Although it seems to be the most natural thing in the world, many people have forgotten to perform chest breathing and abdominal breathing correctly. This is strange because our breathing reflex works unconsciously, we don't have to think about it. How does this happen?
Many who sit at a desk all day or have a stooped posture constrict their breathing organs - they simply have too little space to function well. The hectic pace of everyday life also takes its toll. Some suddenly notice during their first singing or yoga class that they can no longer get into deep chest breathing or abdominal breathing.
People with respiratory diseases in particular have difficulty breathing. They experience shortness of breath during exertion, are generally more short of breath or simply can no longer breathe in deeply because they feel tightness in the chest.
Asthma, for example, is a common respiratory disease. It affects about one in 20 people. Also, every third patient with long covid or post-covid suffers from persistent breathing difficulties for several weeks. Lung function is particularly often impaired after a severe course of the disease.
Many sufferers find help and relief through breathing therapy, yoga or singing lessons. Our breathing muscles and the auxiliary breathing muscles can be trained like all muscle groups. This allows us to target our breathing spaces and expand our lungs: through abdominal breathing with the help of the diaphragm, and through the flanks or even the back with the help of the outer intercostal muscles.
With singing beginners, I therefore first try to find out whether they are able to use their breathing muscles in an active and supportive way. Are they able to release the air in a measured way, or is there too much air on the tone? In other words, are they actively using their intercostal muscles, or are they instead working with breath pressure and squeezing the notes? Are the abdominal and throat muscles relaxed or tense?
Chest breathing and abdominal breathing
Many participants in my workshops and classes are very interested in learning about how breathing works. Not only to improve their singing, but also to make use of this knowledge in everyday life.
Our breathing runs unconsciously, day and night, whether we are asleep or awake. And it adapts: When we put our body under stress, we need more oxygen, our breathing becomes shallower and faster. Oxygen is our fuel, our body gains energy from it.
Everyone knows the two different ways of breathing: shallow chest breathing benefits us when we do strenuous things such as running or dancing. Deep abdominal breathing, on the other hand, comes in almost automatically when we are relaxed, e.g. whenever we sleep. With this deep breathing, which is also called "diaphragmatic breathing", we take in 30 percent more air than with shallow chest breathing.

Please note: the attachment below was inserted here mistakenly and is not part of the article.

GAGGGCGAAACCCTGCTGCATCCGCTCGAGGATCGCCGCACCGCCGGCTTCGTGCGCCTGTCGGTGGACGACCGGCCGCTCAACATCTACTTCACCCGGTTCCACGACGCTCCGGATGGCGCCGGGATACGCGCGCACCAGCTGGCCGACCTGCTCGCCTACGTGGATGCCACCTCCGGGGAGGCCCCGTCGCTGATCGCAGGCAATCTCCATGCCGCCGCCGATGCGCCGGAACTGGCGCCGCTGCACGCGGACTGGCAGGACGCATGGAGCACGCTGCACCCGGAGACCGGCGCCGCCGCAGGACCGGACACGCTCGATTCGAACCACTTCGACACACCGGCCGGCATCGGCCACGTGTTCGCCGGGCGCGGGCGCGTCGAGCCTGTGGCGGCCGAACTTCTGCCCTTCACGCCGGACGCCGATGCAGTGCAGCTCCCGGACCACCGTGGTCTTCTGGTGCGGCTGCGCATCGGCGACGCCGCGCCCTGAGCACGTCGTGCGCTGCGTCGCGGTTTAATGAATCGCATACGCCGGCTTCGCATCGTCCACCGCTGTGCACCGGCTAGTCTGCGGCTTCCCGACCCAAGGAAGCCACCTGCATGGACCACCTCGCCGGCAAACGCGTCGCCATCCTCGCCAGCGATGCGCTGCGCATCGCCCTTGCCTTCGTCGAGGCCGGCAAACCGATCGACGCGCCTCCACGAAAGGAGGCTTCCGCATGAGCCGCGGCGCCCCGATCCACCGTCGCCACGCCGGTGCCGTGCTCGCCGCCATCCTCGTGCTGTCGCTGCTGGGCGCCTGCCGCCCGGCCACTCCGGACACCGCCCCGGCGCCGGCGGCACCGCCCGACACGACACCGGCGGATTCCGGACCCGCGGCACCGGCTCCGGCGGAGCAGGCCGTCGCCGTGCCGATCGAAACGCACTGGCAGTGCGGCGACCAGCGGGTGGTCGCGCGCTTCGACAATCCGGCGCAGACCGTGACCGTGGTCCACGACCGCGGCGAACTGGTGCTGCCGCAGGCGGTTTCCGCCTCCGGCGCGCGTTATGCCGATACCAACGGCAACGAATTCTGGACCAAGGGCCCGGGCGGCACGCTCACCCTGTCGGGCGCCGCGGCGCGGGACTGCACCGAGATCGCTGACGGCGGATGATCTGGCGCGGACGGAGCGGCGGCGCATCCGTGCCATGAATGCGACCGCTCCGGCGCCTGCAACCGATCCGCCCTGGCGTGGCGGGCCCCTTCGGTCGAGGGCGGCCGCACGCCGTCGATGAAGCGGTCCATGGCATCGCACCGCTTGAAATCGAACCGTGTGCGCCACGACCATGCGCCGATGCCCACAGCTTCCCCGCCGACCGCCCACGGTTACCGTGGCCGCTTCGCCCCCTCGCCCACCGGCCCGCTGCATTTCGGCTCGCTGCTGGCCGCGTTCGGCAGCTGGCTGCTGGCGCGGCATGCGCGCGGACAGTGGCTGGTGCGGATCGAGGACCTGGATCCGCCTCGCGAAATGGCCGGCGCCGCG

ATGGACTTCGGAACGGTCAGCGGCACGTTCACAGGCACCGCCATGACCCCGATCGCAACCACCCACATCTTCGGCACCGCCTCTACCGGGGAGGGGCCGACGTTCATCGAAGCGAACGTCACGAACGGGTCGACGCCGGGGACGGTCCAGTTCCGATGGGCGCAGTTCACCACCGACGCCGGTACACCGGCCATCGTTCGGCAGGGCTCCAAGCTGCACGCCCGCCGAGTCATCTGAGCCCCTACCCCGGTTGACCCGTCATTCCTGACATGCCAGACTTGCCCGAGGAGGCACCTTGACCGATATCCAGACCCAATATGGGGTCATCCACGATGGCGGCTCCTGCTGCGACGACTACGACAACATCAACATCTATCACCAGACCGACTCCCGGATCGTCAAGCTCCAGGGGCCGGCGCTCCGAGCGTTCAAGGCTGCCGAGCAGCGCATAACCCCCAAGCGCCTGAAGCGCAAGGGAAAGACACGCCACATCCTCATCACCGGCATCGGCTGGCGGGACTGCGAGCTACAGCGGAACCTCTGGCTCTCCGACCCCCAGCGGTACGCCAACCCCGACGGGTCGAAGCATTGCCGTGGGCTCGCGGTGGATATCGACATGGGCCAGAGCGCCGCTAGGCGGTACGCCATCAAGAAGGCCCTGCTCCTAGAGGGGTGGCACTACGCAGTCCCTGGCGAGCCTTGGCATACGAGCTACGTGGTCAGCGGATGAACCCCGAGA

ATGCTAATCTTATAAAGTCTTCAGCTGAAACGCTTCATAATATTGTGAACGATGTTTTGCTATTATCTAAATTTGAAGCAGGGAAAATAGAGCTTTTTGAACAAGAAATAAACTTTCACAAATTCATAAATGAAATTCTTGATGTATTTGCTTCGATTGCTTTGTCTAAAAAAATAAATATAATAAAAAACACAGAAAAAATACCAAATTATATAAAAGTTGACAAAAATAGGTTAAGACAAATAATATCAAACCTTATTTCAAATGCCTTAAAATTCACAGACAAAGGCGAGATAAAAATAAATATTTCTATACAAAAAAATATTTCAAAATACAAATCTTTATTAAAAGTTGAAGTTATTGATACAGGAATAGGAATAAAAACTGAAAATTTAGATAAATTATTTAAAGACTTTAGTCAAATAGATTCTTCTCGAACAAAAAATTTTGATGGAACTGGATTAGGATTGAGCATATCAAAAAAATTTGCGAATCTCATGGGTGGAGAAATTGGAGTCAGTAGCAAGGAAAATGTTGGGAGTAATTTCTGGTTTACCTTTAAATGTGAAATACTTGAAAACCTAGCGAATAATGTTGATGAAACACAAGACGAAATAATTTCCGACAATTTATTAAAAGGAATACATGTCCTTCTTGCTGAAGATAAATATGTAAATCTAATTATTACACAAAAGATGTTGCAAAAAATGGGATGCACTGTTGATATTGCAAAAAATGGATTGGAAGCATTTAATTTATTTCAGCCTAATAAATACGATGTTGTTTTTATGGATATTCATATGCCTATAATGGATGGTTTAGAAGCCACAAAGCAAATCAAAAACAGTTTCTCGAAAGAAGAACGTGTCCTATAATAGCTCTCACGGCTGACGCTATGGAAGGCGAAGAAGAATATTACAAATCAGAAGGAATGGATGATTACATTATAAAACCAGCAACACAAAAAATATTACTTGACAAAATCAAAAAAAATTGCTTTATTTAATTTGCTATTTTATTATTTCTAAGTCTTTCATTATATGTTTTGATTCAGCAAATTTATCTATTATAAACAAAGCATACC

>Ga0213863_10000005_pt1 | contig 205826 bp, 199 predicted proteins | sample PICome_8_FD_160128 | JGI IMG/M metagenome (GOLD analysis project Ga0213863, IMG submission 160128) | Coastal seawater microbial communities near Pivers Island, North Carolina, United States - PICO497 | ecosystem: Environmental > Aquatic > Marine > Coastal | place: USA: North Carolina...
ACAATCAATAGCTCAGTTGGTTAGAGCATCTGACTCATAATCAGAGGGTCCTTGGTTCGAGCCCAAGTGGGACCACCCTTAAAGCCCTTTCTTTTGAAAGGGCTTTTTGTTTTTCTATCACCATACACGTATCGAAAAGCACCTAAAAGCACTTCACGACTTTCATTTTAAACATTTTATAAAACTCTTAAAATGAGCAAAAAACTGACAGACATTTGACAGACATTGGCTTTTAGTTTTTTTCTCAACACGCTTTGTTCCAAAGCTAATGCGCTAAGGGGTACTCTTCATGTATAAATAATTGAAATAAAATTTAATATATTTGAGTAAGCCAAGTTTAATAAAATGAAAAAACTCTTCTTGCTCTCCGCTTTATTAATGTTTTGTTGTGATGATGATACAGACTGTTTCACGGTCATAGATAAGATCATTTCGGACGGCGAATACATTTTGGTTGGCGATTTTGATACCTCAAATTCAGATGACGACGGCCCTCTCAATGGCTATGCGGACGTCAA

The diaphragm is our most important breathing muscle. It is a dome-shaped muscle-tendon plate that separates the thoracic and abdominal cavities. When the diaphragm contracts and moves downwards, the lungs are pulled apart. The resulting suction draws outside air into the lungs. At the same time, the organs in the abdominal cavity are pushed downwards. Therefore, when breathing deeply, the abdomen bulges forward. This is why this deep, calm breathing is also called "abdominal breathing". When breathing out, the diaphragm relaxes, moves upwards and thus pushes the used air out of the lungs.
The muscles of the chest and shoulder girdle also help to catch your breath. Especially during exertion, you can feel the entire chest rise and fall. In chest breathing, the lungs are pulled apart on all sides to suck in air. Chest and abdominal breathing are not separate, both are needed simultaneously for normal breathing. At rest, however, abdominal breathing predominates, while chest breathing predominates during exertion.
A first breathing exercise
One of the first breathing exercises I do with my students is to stand up and breathe deeply. Place your hand on your abdomen to feel the abdominal wall rise and fall. After a few deep breaths into the belly, you can shift your focus to a long exhalation: imagine that your exhalation is blowing out a candle, long and evenly. Soon you will notice that with this exercise you manage to extend your exhalation phase many times over.
By the way, deep and even breathing not only supplies the body with oxygen, but also makes us calmer. Abdominal breathing appeals to the calming centre. The saying: "Take a deep breath" is not just a figure of speech. Just a few conscious, deep breaths help you to relax.
Would you like to train your breathing and always have access to helpful breathing exercises? Then I recommend my online course Breathing exercises for singers and speakers.